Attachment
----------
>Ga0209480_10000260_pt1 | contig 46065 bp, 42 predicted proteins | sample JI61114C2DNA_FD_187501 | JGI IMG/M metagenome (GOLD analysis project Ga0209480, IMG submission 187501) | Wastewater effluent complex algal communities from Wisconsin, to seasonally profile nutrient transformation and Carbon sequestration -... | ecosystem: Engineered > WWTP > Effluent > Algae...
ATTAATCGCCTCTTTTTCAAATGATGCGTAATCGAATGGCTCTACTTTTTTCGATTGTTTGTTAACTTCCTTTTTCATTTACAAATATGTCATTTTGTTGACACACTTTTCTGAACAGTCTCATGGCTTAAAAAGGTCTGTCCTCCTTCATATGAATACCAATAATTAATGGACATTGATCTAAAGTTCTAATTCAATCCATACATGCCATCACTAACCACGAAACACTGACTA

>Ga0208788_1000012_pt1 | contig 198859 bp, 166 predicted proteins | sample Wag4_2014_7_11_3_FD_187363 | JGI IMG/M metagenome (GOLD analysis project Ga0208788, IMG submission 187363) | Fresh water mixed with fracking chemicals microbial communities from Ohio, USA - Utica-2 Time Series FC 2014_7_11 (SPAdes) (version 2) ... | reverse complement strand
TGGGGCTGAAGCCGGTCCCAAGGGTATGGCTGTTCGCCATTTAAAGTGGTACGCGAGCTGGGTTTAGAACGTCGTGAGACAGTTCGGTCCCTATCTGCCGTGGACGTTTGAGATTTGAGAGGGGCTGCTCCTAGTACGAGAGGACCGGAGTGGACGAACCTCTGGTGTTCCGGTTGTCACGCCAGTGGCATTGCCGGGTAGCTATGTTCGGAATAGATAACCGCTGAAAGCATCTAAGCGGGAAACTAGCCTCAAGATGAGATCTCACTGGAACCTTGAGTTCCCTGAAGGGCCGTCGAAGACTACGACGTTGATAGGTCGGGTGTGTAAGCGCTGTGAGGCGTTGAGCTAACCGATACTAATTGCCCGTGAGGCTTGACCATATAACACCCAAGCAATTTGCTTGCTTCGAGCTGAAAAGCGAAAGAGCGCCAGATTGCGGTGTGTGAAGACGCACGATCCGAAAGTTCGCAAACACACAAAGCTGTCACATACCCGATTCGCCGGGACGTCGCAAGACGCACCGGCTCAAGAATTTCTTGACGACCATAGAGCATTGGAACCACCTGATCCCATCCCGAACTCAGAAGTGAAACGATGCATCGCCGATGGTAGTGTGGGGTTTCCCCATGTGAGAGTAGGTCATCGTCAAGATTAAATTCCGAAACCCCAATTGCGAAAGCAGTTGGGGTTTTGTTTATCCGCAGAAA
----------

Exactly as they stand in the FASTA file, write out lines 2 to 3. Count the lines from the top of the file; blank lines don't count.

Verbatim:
ATTAATCGCCTCTTTTTCAAATGATGCGTAATCGAATGGCTCTACTTTTTTCGATTGTTTGTTAACTTCCTTTTTCATTTACAAATATGTCATTTTGTTGACACACTTTTCTGAACAGTCTCATGGCTTAAAAAGGTCTGTCCTCCTTCATATGAATACCAATAATTAATGGACATTGATCTAAAGTTCTAATTCAATCCATACATGCCATCACTAACCACGAAACACTGACTA

>Ga0208788_1000012_pt1 | contig 198859 bp, 166 predicted proteins | sample Wag4_2014_7_11_3_FD_187363 | JGI IMG/M metagenome (GOLD analysis project Ga0208788, IMG submission 187363) | Fresh water mixed with fracking chemicals microbial communities from Ohio, USA - Utica-2 Time Series FC 2014_7_11 (SPAdes) (version 2) ... | reverse complement strand